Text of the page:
Poetry in Motion — Performers with Disabilities

Poetry in Motion: Actors on stage white masks and long flowing costumes

China’s first special art performance to combine music, dance, and poetry by people with disabilities sowed seeds of appreciation in viewers.

Whether these seeds continue to germinate with similar performances in the future, the experience pulled on the audience’s heartstrings, which is perhaps the greatest reward any poet could hope for.

The expression “Poetry and Poetry” originates from the Han Dynasty (206 BC- 220 AD). During this period, the essential characteristics of poetry were considered to be expressions of the thoughts and feelings of human beings and the spirit world. As the first special art performance by people with disabilities attempted to integrate music, dance, and poetry, it showcased an even more emotional side of poetry. The actresses who are deaf used their body movements to create a creative background and to showcase the cultural context of each poem. The performers who could not move used their language skills to convey the charms and subtleties of the poetic words. Together, they complimented and fit together well.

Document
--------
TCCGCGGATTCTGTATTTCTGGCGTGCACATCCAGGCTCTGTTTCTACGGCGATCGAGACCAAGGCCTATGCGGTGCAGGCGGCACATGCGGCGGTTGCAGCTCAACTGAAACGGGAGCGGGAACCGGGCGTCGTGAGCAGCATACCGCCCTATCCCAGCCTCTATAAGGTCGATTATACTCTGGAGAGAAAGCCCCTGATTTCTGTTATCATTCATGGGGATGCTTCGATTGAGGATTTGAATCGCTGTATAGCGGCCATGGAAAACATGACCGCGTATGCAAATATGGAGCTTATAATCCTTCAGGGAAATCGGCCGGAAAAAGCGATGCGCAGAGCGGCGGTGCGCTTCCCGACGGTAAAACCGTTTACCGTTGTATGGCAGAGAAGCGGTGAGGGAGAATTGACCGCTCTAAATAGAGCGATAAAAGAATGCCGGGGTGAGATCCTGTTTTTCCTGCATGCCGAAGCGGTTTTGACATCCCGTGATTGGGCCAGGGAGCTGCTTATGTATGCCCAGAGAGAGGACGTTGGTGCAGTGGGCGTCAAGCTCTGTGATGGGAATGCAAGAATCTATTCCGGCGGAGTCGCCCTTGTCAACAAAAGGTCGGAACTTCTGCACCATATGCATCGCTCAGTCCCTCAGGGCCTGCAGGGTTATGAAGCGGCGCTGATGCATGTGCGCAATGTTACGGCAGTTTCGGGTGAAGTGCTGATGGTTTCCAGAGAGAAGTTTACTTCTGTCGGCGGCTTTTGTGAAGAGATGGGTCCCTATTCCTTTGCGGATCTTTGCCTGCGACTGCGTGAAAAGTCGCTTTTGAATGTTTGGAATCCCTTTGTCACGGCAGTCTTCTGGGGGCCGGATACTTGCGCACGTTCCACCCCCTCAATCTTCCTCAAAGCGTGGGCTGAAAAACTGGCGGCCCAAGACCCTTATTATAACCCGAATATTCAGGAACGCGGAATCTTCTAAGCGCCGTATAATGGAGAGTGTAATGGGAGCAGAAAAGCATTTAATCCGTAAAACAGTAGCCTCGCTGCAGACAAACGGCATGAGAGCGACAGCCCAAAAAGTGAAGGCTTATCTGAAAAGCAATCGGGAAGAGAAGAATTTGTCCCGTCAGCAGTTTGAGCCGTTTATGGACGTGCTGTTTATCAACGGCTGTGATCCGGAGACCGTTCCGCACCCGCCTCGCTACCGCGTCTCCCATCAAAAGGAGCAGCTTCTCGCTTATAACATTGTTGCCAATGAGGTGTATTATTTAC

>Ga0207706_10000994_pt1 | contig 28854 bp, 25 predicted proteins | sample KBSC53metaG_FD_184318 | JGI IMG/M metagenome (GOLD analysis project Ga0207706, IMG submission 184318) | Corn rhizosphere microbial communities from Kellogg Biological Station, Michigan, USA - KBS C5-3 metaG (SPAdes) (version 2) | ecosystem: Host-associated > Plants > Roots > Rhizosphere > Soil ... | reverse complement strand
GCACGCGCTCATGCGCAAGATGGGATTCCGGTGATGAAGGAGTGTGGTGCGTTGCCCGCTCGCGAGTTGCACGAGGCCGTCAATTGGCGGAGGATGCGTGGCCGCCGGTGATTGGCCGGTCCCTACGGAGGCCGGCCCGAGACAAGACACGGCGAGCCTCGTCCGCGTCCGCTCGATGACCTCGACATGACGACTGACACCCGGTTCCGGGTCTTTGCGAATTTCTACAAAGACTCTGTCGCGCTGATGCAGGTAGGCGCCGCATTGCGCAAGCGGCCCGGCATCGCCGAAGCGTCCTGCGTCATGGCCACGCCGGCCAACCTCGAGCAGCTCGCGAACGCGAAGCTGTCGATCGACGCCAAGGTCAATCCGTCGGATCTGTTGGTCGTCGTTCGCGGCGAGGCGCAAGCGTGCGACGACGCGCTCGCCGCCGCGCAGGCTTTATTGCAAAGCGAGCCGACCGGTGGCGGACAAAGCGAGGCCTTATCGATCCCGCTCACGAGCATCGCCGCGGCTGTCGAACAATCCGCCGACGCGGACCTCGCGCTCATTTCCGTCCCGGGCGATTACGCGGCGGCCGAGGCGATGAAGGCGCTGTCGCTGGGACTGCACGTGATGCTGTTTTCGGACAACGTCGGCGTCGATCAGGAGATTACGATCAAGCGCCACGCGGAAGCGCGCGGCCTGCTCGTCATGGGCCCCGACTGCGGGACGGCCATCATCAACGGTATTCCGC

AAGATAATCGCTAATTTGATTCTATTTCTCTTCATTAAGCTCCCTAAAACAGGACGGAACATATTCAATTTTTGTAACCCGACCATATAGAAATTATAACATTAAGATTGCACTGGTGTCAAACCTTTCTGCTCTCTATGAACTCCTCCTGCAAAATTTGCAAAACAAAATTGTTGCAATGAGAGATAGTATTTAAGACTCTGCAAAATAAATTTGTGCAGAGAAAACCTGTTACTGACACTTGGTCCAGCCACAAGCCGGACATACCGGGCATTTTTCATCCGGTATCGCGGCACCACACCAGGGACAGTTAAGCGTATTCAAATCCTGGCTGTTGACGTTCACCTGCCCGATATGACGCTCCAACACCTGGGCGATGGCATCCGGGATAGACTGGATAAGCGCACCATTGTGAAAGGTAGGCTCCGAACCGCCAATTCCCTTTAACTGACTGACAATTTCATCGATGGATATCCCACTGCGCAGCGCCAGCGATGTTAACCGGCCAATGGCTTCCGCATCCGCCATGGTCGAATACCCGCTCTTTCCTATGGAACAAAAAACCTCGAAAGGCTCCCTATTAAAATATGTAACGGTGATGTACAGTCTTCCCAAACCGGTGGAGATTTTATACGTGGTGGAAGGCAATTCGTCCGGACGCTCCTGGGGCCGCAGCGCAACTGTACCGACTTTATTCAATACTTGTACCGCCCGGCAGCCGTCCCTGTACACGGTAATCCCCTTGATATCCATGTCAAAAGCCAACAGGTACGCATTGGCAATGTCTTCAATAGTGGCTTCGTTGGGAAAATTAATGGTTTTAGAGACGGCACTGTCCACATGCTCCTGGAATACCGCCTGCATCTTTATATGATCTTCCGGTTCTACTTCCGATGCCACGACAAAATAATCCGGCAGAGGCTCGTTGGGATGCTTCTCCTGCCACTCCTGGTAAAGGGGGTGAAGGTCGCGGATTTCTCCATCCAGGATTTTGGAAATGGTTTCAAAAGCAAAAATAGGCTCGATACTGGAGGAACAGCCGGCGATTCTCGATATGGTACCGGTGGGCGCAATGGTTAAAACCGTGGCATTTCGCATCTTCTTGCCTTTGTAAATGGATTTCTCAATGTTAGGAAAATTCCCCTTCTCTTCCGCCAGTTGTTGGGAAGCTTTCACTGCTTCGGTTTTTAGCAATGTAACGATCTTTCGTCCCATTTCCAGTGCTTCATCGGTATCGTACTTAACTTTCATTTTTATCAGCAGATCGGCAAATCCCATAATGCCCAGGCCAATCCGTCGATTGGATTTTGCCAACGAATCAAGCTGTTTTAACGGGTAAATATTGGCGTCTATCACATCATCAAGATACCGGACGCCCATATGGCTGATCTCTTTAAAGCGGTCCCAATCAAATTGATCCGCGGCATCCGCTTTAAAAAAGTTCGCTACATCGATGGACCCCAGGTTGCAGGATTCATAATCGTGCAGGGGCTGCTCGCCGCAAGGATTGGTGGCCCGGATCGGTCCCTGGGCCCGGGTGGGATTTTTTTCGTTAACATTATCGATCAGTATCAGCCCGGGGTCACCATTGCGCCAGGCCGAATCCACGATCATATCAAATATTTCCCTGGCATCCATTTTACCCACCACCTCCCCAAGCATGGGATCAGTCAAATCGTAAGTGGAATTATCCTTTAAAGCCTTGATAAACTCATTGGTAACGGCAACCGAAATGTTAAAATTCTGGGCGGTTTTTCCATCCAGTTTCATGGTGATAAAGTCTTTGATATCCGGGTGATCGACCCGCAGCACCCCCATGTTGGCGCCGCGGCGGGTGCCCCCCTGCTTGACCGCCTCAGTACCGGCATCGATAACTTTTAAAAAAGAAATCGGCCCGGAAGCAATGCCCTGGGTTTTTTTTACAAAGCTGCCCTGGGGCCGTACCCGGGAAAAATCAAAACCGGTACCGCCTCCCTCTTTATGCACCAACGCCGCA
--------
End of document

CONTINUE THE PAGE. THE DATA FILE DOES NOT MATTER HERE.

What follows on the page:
This drama, created by the China Disabled People’s Performing Art Troupe, featured three different Chapters of poems acted out in special artistic performances. From the first Chapter called “Why do People Write Poems,” to the second chapter, when it becomes clear why people today should learn about ancient literature. The last chapter focuses on the legacy of traditional culture and classical Chinese poetry. Since their first performance, the troupe has received invitations from numerous primary and secondary schools throughout Beijing. The students responded deeply to the charms of the poetry and gained a more in-depth understanding of their culture.